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Cover image for No more diapers for Ducky!
No more diapers for Ducky!


1st American ed.
Publication Information:
London : Boxer Books ; New York, NY : Distributed in the U.S. and Canada by Sterling Pub., 2006.
Physical Description:
1 volume (unpaged) : color illustrations ; 26 cm
When Piggy can't come out to play because he is using the potty, Ducky decides it's time for him to learn to use the potty too.
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No more diapers for me! That's what toddlers will proudly proclaim after they hear this appealing tale of a lovable duck who takes the big step. When Piggy can't come out to play because he's busy sitting on the potty, Ducky realizes it's time to grow up, too. A sweet and subtle story, with two huggable animals that children will embrace.



Bernette Ford is the author of the forthcoming First Snow , and co-author of Bright Eyes, Brown Skin . Sam Williams has illustrated numerous picture books for children, including Cold Little Duck, Duck, Duck by Lisa Westberg-Peters and Little Red by Sarah Ferguson, The Duchess of York.


Reviews 3

School Library Journal Review

PreS-Ducky knocks on Piggy's door wanting to play, but Piggy is busy sitting on the potty. So Ducky waits. She plays with Piggy's toys and reads his books, but still he's not ready. Then she notices her own diaper. "It feels cold. It feels wet." She kicks it off and declares, "No more diapers for Ducky!" The book ends with the porker waiting to play while his friend sits on the potty. Both text and illustrations are simple and endearing. The message is clear, yet subtle: learning to use the potty takes time, commitment, and willingness on the part of a child. The interaction between these toddlers and their implicit support of one another is charming. The dynamic characters, done in thick charcoal outlines and watercolor, are set against a white background. Details are kept to a minimum-a ball, some blocks, a few board books-allowing for a focused presentation of a highly charged time of life. This title is simpler and more relaxed than many others on the subject.-Martha Topol, Traverse Area District Library, Traverse City, MI (c) Copyright 2010. Library Journals LLC, a wholly owned subsidiary of Media Source, Inc. No redistribution permitted.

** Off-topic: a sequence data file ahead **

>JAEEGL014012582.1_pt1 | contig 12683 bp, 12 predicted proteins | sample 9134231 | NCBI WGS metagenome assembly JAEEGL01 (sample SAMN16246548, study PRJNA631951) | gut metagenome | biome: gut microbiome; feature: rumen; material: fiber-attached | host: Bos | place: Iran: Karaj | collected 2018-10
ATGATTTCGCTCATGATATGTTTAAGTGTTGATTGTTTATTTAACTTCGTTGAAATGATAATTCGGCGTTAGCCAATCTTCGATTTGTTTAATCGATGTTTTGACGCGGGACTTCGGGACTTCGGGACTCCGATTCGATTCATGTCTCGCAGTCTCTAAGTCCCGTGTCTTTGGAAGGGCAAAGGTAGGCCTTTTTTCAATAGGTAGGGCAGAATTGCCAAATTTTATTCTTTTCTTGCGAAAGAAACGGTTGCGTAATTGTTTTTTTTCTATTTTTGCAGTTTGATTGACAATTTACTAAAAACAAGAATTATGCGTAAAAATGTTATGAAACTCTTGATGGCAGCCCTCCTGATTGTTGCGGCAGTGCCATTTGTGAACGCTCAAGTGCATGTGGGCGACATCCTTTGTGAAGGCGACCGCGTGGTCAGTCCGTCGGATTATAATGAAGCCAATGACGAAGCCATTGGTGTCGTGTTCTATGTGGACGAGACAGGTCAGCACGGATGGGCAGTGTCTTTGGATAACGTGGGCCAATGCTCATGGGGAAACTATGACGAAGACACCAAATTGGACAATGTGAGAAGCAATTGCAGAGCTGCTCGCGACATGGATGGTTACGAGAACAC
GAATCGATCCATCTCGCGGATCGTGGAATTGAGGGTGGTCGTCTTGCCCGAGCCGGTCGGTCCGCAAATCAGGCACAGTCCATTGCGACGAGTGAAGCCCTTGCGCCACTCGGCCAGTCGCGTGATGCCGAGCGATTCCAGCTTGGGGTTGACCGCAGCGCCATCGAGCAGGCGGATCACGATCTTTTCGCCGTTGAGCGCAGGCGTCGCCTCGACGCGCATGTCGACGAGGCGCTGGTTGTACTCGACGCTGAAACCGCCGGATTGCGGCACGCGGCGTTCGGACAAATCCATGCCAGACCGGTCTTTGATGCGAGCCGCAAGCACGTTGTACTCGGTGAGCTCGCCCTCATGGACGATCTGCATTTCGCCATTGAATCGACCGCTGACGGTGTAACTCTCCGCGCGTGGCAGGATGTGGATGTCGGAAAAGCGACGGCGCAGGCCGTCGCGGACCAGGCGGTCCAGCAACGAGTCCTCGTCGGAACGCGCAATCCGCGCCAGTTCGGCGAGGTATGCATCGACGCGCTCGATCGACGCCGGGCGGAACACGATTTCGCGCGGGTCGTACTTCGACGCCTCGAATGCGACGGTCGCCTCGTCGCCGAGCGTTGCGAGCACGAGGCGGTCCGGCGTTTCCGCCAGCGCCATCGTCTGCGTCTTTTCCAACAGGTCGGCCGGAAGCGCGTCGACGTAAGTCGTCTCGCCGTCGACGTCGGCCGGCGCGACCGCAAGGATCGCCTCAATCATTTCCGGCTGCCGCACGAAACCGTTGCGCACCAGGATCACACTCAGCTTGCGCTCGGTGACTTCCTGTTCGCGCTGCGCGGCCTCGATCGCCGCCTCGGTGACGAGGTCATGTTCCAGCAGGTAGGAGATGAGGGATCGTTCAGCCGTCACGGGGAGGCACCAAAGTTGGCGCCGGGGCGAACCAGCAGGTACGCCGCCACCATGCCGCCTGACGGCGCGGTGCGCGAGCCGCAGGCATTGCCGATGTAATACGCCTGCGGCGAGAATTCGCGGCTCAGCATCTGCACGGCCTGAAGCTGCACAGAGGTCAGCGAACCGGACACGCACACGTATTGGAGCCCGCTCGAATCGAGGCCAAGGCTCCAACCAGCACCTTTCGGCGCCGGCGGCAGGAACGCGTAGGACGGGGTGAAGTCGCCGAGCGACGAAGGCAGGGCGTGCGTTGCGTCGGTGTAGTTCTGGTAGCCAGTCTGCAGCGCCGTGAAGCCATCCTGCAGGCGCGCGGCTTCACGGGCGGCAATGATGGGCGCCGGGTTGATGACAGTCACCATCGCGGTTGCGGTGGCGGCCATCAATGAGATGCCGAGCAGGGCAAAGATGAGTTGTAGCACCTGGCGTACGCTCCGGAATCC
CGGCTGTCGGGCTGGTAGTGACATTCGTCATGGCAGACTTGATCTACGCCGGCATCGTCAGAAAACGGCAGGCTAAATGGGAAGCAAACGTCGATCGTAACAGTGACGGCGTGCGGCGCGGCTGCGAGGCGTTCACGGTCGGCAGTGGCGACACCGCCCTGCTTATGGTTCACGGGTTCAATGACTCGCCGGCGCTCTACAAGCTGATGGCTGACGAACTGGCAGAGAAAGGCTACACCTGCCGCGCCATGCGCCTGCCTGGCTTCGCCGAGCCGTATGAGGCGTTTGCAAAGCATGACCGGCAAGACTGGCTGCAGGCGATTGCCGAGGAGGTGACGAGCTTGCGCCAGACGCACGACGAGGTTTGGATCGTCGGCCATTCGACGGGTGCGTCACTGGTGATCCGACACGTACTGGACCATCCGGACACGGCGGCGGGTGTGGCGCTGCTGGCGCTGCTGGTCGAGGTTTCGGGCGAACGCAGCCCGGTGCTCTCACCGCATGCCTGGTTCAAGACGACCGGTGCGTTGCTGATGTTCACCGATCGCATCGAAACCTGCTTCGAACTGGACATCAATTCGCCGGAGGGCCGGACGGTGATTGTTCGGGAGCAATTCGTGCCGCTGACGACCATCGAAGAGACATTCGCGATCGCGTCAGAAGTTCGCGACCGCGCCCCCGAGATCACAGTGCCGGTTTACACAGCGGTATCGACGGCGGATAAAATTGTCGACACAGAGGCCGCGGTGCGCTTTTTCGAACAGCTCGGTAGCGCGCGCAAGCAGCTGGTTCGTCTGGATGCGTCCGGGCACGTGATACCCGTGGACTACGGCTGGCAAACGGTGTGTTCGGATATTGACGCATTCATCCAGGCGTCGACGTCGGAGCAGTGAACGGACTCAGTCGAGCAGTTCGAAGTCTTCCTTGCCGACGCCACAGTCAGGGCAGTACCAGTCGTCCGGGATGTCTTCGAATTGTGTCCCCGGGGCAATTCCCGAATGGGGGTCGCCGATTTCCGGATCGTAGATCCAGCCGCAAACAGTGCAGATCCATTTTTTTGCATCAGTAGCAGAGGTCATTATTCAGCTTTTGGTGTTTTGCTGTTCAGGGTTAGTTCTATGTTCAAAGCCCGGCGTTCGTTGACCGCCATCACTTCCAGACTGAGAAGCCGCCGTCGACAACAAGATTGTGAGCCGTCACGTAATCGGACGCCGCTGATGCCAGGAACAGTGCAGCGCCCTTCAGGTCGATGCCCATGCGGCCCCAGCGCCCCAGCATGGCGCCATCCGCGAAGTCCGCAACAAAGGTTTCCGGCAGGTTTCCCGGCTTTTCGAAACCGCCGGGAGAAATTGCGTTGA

Publisher's Weekly Review

For the parent-toddler team about to embark on the next developmental milestone comes a new toilet-training tale destined to find a permanent place in a child's library. Ford (First Snow ) and Williams (Tumble Me Tumbily ) tackle this oftentimes tired theme with a freshness apparent in both the language and the artwork. Ford clearly understands that children learn by imitation: Ducky decidedly gives up her diapers when her friend Piggy cannot play because he's too busy in the bathroom (and Ducky's own diapers are wet). Both the text and the characters are straightforward ("I can't come out now... I am sitting on the potty!"). Because the story reads so effortlessly, it aptly reinforces the idea of graduating from diapers: it's just simply something one learns to do. Many of Williams's endearing images earn full-page attention, but the illustration of Piggy reading atop the potty, his pants lying crumpled on the floor and his curlicue tail front and center, will be a surefire favorite. In an age of hyper-parenting, this entertaining tale that teaches by example will be welcomed by adults and youngsters alike. Ages 2-4. (Mar.) (c) Copyright PWxyz, LLC. All rights reserved

Booklist Review

PreS. This simple toilet-training tale suggests reasons to abandon diapers (they feel cold and wet ) while also hinting at the potty's big-kid cachet. Ducky wants to play with Piggy, but Piggy is otherwise occupied behind a closed door: I can't come out now. . . . I am sitting on the potty! Intrigued, Ducky eventually wriggles out of her diaper, kicks it across the floor, and takes a turn in Piggy's bathroom. The odd, fluffy texture of Ducky's diaper may initially confuse children (it doesn't have much in common with the disposable or cloth versions kids will know), and some may wonder why an adult doesn't empty and clean the potty chair before Piggy passes it off to Ducky. But the absence of grown-ups throughout sends a valuable message about children approaching big transitions on their own terms, and the book's airy design; brief, oversize text; and droll watercolors from the illustrator of Cold Little Duck, Duck, Duck (2000) are right on target. --Jennifer Mattson Copyright 2006 Booklist